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Image Credit - Gamers Nexus​



Steve from Gamers Nexus, seen above flaunting Intel's failure to its face, has done in-depth pressure testing of the LGA-1700 platform and found it wanting. Specifically, the GN team found that asymmetric mounting clip for the CPU socket puts unequal pressure on the CPU IHS. This causes non-linear contact over the CPU die which in-turn causes higher temperatures for the cores. How much higher? Using Thermal Grizzly's Contact Frame instead of the stock mounting mechanism saw a drop of approximately 7C in package temps. That is a massive difference of the caliber that people used to use delidding and liquid metal to get, and points to a major problem in Intel's design.






The catch, and there always is one, is surprisingly not the price of the TG Contact Frame, which comes in at approximately $35. The catch is that properly aligning and positioning the Thermal Grizzly Contact Frame is not for the inexperienced. Improper pressure can result in the pins not making proper contact with the pads on the CPU. This can result in problems ranging from the system not booting to memory channels not working. Alternatively, over tightening can damage the socket of the board.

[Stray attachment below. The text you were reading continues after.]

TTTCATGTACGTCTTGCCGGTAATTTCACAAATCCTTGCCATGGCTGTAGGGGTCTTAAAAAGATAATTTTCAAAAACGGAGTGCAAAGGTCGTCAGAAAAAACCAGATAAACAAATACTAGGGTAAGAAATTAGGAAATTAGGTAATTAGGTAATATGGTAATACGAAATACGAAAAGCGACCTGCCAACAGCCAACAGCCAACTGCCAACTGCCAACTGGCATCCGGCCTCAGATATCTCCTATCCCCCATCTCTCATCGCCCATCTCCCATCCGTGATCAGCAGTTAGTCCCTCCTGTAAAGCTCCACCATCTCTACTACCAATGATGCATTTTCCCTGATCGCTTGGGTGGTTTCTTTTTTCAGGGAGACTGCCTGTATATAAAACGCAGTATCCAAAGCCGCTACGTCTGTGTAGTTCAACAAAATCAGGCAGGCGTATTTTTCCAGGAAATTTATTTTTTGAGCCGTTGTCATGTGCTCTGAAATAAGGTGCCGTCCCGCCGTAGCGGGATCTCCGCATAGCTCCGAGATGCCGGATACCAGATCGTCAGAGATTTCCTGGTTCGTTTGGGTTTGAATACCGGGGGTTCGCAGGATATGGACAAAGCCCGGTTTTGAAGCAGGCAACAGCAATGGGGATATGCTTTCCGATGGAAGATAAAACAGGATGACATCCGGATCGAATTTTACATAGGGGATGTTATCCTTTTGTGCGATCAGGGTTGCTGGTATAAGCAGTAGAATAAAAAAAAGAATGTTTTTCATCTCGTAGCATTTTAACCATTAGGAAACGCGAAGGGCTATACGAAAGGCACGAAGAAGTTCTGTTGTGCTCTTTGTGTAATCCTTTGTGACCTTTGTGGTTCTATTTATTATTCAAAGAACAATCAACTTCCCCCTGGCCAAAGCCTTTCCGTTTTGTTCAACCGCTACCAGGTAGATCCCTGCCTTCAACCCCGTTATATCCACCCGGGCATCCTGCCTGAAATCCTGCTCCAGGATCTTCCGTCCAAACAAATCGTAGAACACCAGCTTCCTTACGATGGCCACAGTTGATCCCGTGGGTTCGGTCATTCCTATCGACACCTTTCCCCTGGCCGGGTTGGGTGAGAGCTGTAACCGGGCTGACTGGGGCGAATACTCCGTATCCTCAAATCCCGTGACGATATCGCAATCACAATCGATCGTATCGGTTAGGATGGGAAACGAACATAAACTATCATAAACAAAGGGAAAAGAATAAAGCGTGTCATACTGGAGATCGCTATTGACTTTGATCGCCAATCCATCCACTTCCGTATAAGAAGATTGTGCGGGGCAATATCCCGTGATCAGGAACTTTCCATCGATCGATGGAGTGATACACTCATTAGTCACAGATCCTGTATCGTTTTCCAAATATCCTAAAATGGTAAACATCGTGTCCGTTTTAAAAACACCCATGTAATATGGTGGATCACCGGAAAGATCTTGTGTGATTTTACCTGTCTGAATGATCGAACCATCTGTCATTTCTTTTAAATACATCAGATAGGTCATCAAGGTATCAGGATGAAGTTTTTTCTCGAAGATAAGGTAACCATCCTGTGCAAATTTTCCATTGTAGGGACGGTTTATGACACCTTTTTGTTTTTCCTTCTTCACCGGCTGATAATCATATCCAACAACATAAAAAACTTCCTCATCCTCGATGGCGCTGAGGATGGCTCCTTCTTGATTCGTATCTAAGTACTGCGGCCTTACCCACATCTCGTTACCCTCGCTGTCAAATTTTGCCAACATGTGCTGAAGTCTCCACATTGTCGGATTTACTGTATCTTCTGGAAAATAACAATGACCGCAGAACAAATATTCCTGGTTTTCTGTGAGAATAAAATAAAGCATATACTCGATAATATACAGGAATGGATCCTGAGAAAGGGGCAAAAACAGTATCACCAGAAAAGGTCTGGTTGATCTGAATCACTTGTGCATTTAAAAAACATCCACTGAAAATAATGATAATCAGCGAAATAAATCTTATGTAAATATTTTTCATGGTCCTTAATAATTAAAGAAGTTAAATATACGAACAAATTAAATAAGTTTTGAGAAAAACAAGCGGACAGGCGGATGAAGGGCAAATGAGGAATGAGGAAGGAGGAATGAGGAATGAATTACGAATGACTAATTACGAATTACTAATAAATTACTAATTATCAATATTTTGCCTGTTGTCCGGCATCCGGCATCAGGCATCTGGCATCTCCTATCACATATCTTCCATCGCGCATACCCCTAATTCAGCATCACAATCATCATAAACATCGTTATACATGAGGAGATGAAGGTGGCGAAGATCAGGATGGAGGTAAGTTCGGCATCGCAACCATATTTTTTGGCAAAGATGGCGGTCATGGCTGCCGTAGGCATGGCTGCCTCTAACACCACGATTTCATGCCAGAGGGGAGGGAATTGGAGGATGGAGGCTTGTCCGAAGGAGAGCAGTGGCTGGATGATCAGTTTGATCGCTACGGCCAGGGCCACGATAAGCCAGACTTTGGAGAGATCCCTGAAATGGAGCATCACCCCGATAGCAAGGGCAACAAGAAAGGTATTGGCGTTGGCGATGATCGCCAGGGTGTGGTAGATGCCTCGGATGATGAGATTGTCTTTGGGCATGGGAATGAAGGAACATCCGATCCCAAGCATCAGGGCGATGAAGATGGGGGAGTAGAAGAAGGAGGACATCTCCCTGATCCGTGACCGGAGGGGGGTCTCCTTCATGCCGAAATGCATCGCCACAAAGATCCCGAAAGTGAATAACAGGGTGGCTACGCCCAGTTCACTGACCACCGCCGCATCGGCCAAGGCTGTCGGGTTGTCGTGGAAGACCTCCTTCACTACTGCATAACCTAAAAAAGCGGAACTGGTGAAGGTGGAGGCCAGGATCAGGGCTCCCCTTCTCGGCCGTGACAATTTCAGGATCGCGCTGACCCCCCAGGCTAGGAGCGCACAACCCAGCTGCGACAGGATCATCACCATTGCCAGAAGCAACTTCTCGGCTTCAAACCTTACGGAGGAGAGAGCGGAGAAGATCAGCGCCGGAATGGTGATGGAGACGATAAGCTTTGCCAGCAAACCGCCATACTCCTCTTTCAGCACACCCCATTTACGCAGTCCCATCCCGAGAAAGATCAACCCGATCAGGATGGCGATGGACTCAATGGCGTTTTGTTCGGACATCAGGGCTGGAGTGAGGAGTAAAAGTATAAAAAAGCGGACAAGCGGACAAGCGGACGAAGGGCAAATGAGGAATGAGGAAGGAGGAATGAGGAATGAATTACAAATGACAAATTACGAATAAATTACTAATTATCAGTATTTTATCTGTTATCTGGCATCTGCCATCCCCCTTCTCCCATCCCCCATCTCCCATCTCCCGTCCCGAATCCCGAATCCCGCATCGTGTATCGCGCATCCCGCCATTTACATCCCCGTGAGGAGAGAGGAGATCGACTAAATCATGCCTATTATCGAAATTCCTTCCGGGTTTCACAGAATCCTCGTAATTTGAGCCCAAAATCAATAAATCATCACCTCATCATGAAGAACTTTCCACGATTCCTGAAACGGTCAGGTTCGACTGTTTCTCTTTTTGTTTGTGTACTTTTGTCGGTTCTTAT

This is going to be a big boost to the SFF world which is already struggling to tame Intel's 12th gen CPUs. The 12900K can cook a 360mm AIO in stock form. Every single degree reduction helps, and can lead to longer and higher turbo duration and clocks respectively.

Click on the video below to watch Gamers Nexus excellent investigation.



 
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Pagusas

Trash Compacter
May 11, 2022
51
57
i’m surprised we haven’t seen any of the mobo manufacturers offer up different solutions to separate their boards from the rest. I wonder if Intel doesn’t allow them to use their own mounting solutions?
 

Revenant

SFF Guru
Original poster
Revenant Tech
SFFn Staff
Apr 21, 2017
1,272
2,099
i’m surprised we haven’t seen any of the mobo manufacturers offer up different solutions to separate their boards from the rest. I wonder if Intel doesn’t allow them to use their own mounting solutions?

I think you hit the nail on the head with that. Intel is not friendly to people who mess with their basic specs, and one bad CPU install will probably spread like wildfire with a title of “my 12900K doesn’t work!”.
 
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